Big data in recruiting examines large amounts of data to uncover hidden patterns, insights and trends within the industry and could potentially give companies a competitive advantage by understanding the needs of the candidates, their values and work ethic. As a result, it can help shape your recruitment strategy, including the remuneration and benefits package to satisfy your current and future employee’s needs.
We are entering a new era and millennials (also known as generation y, born between 1980-1999) are reshaping the workplace like we’ve never seen before. Their values and work ethic are completely different to the previous generations of baby boomers and generation x, so unless the hiring manager is a millennial themselves, as we go through this transition period, it is unlikely you will understand the needs of millennials, what they value and what motivates them.
Big data can give us insight into why your organisation may be experiencing high turnover or unable to keep employees in a job once you have hired them. It helps us understand how to attract talented and high-calibre candidates in the first place and how to keep them happy once they become an employee. You may consider changing the job description or the package that is on offer.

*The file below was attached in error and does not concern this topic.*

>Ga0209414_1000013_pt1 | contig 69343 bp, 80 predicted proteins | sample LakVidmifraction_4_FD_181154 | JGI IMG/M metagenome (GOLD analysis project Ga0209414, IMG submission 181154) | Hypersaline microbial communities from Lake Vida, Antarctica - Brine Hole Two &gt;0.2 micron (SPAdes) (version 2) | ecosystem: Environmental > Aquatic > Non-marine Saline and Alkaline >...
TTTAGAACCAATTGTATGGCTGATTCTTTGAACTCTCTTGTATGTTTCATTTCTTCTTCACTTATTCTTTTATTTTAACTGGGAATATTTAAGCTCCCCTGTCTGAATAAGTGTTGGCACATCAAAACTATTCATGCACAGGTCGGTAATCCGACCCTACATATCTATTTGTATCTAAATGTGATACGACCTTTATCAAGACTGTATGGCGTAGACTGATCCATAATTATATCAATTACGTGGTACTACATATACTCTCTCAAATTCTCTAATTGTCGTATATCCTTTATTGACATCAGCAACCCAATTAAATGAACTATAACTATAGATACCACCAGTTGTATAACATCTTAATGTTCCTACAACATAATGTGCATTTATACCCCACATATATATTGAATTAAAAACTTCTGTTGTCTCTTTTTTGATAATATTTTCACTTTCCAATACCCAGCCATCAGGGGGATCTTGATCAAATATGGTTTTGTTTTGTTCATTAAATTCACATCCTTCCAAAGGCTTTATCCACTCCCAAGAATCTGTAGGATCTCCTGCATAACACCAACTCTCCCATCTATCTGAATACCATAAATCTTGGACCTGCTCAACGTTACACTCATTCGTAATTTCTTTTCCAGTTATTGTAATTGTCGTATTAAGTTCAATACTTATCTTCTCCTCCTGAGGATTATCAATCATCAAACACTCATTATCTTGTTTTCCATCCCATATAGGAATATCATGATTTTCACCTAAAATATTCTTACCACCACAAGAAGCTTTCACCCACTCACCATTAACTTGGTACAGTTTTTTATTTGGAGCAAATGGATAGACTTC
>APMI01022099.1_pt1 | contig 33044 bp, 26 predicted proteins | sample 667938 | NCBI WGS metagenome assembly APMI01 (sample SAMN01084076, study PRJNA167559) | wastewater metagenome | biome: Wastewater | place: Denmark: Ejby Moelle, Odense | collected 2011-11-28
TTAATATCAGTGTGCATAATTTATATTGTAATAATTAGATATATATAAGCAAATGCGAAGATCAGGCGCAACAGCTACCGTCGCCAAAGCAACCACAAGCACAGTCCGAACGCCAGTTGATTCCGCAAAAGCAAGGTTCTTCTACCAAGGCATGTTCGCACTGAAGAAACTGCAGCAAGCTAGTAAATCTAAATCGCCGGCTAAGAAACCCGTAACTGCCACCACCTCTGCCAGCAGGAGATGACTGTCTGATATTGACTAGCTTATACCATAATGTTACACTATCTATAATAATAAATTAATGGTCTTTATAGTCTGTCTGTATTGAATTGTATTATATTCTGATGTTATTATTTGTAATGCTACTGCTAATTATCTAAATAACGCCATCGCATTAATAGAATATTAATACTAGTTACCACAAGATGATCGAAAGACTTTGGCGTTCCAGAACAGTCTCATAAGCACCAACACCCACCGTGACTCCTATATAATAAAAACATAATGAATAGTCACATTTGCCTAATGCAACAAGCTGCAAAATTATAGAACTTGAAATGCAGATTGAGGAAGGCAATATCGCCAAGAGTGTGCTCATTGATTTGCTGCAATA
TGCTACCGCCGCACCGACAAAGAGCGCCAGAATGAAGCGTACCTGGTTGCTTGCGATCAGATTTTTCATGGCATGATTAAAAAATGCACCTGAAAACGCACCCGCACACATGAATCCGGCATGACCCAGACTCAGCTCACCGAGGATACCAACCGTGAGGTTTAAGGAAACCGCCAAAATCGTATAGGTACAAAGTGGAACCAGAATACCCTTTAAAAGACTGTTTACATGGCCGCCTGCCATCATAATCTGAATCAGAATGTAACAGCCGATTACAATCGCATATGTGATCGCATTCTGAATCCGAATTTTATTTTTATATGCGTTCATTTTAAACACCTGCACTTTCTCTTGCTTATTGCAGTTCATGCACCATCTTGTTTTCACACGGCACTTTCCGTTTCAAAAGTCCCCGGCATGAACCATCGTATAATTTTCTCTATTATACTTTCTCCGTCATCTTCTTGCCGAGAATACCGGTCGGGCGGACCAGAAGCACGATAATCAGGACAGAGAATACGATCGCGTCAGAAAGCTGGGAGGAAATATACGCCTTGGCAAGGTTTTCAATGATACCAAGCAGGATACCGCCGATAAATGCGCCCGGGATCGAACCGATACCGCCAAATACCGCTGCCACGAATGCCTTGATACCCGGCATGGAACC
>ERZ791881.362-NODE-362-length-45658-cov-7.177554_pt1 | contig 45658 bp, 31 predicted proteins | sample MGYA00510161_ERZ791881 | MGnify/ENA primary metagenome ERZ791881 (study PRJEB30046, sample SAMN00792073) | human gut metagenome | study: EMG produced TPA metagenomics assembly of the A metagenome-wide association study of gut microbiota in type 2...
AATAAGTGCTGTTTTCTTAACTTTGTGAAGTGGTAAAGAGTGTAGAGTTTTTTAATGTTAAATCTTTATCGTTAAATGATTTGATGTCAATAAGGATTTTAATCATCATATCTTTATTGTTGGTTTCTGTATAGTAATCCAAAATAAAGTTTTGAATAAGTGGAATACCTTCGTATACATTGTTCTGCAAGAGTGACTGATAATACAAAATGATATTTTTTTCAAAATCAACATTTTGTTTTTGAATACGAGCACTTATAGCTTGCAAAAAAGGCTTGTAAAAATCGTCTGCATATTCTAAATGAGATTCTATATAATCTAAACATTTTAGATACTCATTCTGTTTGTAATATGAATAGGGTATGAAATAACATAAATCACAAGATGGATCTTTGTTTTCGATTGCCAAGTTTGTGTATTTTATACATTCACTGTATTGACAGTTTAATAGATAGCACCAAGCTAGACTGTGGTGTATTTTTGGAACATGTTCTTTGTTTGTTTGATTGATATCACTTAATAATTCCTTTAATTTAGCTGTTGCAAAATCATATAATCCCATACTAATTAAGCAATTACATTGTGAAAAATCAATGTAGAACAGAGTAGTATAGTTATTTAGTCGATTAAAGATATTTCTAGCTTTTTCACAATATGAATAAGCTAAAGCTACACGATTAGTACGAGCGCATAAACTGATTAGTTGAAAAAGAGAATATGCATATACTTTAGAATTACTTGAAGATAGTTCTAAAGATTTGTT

With technology at our fingertips you can guarantee that a candidate will do their research on any company before considering working there, they will ask friends or family members if they know anyone who has been employed by the company, they will scroll through their website and social media platforms to help them get an insight into whether the culture of the company fits with their personality and values.
Unlike previous generations who were much more loyal to one employer and much more motivated by money, millennials crave personal development and a better work/life balance than their parents, with financial rewards third on the list of what they look for from a job.
A report produced by PwC states 95% of respondents say work/life balance is important to them. Millennials want more than ‘just a job’ are motivated by more than money and want to do something that they are passionate about.
Some reports state that millennials have a sense of entitlement and employers should build the workplace around them, but if they are the future managers and leaders of business around the world, should we not be listening to them now and shaping our jobs and working culture around the future? The question should be raised, does the traditional Monday to Friday, 9-5 still work? If we don’t embrace the data that is available to us now and make changes, we may find in a few years we have been left behind, struggling to recruit.
Other than the sociology of different generations, big data can provide information on supply and demand of the marketplace, provide information on salaries depending on the locations you are recruiting in and employment rates. All this information can help shape recruitment campaigns, as well as determining where we advertise jobs and find new employees when hiring.
We can access data from website analytics, social media, government data and other publicly available sources. It’s important to remember it’s not about the volume of data, but how we use it matters. With big data still in its infancy, I predict that it will be used a lot more for hiring decisions over the next few years.
Director / Co-Founder • San Francisco